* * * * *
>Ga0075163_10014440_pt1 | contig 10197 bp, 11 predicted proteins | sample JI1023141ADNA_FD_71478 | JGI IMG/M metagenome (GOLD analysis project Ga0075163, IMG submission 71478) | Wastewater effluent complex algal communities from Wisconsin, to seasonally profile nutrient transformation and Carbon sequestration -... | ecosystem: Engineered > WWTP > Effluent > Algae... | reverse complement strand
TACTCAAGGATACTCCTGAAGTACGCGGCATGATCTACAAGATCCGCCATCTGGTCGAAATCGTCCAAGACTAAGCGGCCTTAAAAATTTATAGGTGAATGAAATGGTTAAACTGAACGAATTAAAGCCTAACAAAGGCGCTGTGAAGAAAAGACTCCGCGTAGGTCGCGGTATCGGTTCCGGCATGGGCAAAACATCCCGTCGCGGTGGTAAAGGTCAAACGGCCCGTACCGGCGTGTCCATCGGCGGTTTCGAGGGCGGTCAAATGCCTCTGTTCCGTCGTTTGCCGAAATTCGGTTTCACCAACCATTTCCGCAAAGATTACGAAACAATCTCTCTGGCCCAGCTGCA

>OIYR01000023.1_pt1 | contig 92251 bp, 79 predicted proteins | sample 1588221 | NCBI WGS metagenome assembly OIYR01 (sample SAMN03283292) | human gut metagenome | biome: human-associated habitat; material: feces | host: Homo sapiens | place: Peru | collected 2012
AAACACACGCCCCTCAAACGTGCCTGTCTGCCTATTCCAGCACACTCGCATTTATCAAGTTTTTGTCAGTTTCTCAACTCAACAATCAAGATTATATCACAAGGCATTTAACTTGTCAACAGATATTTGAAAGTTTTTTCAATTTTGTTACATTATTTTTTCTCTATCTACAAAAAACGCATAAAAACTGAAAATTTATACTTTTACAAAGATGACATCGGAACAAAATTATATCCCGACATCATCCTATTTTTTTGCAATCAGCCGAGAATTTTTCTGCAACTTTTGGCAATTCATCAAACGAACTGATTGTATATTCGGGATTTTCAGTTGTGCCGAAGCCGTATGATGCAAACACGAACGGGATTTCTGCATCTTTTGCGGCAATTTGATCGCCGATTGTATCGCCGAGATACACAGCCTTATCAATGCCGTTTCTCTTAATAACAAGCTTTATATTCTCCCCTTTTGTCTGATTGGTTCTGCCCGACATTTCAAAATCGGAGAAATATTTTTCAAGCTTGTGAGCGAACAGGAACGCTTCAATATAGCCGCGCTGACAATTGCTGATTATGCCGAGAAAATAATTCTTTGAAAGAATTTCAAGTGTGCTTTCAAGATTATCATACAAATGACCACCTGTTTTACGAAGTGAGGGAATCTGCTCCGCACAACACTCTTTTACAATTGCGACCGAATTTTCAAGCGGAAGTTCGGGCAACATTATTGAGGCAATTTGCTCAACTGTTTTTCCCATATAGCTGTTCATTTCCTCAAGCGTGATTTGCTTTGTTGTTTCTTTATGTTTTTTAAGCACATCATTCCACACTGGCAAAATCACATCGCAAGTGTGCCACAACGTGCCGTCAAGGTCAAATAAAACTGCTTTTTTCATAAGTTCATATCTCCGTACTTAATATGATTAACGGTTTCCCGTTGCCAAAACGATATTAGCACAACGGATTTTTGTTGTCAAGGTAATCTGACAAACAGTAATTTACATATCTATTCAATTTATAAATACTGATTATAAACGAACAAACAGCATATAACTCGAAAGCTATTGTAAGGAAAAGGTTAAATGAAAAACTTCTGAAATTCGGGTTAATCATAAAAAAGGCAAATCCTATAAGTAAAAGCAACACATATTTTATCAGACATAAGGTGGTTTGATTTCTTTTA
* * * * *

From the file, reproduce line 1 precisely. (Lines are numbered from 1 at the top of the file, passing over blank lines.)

>Ga0075163_10014440_pt1 | contig 10197 bp, 11 predicted proteins | sample JI1023141ADNA_FD_71478 | JGI IMG/M metagenome (GOLD analysis project Ga0075163, IMG submission 71478) | Wastewater effluent complex algal communities from Wisconsin, to seasonally profile nutrient transformation and Carbon sequestration -... | ecosystem: Engineered > WWTP > Effluent > Algae... | reverse complement strand